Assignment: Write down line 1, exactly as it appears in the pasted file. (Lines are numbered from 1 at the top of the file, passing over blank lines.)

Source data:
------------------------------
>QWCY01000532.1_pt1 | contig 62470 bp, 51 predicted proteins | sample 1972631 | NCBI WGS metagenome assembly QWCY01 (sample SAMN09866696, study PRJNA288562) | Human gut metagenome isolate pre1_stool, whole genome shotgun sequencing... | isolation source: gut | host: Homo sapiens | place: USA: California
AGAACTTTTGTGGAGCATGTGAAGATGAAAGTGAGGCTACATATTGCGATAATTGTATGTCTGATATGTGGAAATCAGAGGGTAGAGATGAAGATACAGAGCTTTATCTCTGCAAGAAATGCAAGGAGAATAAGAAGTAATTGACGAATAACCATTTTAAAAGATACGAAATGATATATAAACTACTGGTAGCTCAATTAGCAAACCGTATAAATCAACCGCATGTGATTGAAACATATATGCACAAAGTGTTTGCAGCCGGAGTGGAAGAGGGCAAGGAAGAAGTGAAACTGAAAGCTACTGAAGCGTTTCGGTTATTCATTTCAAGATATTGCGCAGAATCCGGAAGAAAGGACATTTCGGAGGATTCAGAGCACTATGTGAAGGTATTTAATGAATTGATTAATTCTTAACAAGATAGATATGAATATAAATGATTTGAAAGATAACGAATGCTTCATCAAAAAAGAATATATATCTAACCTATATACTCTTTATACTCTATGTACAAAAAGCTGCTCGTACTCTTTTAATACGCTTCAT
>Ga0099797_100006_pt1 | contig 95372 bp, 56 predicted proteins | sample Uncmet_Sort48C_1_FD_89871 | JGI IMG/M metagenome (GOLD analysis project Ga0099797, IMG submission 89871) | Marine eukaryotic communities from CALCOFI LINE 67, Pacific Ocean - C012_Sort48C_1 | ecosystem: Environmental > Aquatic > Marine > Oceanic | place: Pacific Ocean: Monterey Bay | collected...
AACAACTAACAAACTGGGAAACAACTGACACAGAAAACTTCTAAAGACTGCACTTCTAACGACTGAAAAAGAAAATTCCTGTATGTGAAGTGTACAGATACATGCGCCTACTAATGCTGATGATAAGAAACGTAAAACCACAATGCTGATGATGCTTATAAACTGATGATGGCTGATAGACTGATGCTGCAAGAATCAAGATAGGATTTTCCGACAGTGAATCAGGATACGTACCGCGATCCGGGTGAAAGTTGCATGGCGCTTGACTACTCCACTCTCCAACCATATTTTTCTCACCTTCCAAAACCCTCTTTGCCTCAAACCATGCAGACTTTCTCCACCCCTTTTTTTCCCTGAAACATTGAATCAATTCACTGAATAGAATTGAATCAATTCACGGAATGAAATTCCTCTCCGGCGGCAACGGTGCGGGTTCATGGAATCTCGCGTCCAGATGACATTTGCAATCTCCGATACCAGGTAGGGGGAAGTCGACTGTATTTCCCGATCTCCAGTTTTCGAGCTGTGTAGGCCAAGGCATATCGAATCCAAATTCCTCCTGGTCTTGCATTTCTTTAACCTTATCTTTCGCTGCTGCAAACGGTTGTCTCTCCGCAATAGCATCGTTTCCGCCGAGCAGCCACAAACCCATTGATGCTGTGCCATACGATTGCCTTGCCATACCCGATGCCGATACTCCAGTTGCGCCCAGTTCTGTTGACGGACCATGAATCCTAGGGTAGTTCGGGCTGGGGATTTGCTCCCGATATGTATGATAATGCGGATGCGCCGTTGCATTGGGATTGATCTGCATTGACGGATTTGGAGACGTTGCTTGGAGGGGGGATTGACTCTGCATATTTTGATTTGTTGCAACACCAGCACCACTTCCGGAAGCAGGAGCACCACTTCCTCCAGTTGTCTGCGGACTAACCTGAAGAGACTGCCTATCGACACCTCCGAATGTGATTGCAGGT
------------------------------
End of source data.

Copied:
>QWCY01000532.1_pt1 | contig 62470 bp, 51 predicted proteins | sample 1972631 | NCBI WGS metagenome assembly QWCY01 (sample SAMN09866696, study PRJNA288562) | Human gut metagenome isolate pre1_stool, whole genome shotgun sequencing... | isolation source: gut | host: Homo sapiens | place: USA: California